The documentary "How to Make Money Selling Drugs" is not, in fact, a tutorial — at least not when you weigh the final product on a scale.
Granted, "Selling Drugs" — peddled to such video-on-demand platforms as iTunes and Vudu, as well as pay-per-view cable — begins in pure hustler mode. Rather hilariously, it cops the shrill, flashy style of a local TV ad for "free" legal help: You, too, can make a thousand bucks an hour — as a dealer!
But like the proverbial pill coated with sugar, Matthew Cooke's film, once it's in your system, sets about treating what ails, detailing the dangerously addictive properties of narcotics for both buyer and seller, along with the myriad injustices of the drug war.
"We hunt the poor and incarcerate them at levels unheard of in the rest of the world," argues David Simon, creator of HBO's cops-and-dealers saga "The Wire," whose sobering testimony the documentary corroborates with a wealth of stats.
Co-produced by "Entourage" star Adrian Grenier, with commentary from Woody Harrelson and Curtis Jackson (a k a 50 Cent), "Selling Drugs" is nothing if not provocative (in part by being entertaining). It proceeds rhetorically from the assumption that Americans of all stripes have in some way or other acknowledged the allure of drugs — including legal ones that, slurped and smoked, have proven the most lethal of all.
Ultimately arguing for legalization, the movie isn't brilliant from start to finish, but at least it's not deadly boring. Under the influence of honesty, the film's interviewee Susan Sarandon could be summarizing the recent crop of American political documentaries when she says of drugs, "Some of them can kill you the first time you try them, and other ones are really fun."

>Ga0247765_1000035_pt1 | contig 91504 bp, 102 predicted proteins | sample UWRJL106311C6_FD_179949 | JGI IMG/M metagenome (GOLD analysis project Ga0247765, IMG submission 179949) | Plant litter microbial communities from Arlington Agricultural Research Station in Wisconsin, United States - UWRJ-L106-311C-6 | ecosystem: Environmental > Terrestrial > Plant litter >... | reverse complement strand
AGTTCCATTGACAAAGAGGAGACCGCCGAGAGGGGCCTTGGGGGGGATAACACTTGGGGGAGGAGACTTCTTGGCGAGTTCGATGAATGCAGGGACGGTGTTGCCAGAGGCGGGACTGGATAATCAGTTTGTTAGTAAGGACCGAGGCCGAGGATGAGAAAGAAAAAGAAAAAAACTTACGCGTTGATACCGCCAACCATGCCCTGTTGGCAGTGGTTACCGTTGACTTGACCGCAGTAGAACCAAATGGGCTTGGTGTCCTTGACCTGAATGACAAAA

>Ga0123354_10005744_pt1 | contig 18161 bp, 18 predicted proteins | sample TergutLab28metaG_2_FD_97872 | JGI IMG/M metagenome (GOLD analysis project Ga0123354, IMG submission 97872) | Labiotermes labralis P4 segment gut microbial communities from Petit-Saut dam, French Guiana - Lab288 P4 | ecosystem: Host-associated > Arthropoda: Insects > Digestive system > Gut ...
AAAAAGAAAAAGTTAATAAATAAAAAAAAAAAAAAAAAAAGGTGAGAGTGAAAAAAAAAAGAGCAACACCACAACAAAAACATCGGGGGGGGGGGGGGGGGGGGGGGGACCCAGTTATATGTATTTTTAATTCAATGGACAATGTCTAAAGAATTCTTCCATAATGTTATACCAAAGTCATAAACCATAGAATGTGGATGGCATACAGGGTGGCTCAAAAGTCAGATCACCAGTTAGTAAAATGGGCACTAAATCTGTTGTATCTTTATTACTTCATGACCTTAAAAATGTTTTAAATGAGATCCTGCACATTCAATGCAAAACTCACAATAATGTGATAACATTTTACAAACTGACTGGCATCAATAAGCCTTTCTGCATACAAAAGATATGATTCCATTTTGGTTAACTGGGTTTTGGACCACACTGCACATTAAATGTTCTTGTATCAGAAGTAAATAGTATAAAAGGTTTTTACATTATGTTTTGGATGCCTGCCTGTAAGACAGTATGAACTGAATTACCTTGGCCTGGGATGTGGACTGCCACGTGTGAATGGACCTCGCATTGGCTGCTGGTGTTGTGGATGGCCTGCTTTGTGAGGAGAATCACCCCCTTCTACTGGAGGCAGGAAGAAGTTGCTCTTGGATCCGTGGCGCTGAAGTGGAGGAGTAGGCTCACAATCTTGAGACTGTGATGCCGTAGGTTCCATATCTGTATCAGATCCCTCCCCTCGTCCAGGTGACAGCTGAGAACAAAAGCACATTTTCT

Also new to VOD
The man who gleefully commanded, "Everybody must get stoned!" at the start of his "Blonde on Blonde" album is bringing his Americanarama Tour to our fair state for two shows this week. So what better time to trip back through the years with Bob Dylan via video on demand?
While there's no substitute for "Dont Look Back" (and no apostrophe in the title, either!), that mid-1960s masterpiece of blistering backstage theater is hardly the sole documentary to appear in an on-demand search of "Dylan." Among the more obscure selections from the Mystery Tramp files are "Bob Dylan Revealed," "After the Crash," "Rolling Thunder and the Gospel Years" and "Busy Being Born Again" — all on Amazon, most mainly for completists, and none making much use of licensed material. Far better known, for good reason, is the definitive, 3 ½-hour Martin Scorsese portrait "No Direction Home: Bob Dylan," which, like "Dont Look Back," is newly available in high-def through iTunes and Vudu.
Likewise altering consciousness, if only on occasion, "Crystal Fairy & the Magical Cactus" — whose VOD release Friday precedes the pic's Twin Cities theatrical bow — follows a selfish manchild's Chilean quest to swill mescaline extracted from the titular plant. The film's wooziest scene has Michael Cera's jittery addict snatching a cactus from an old lady's garden and cradling it as if it were a newborn. Small wonder that "Crystal Fairy" caught buzz at Sundance.
Rob Nelson is a National Society of Film Critics member whose reviews appear regularly in the trade magazine Variety.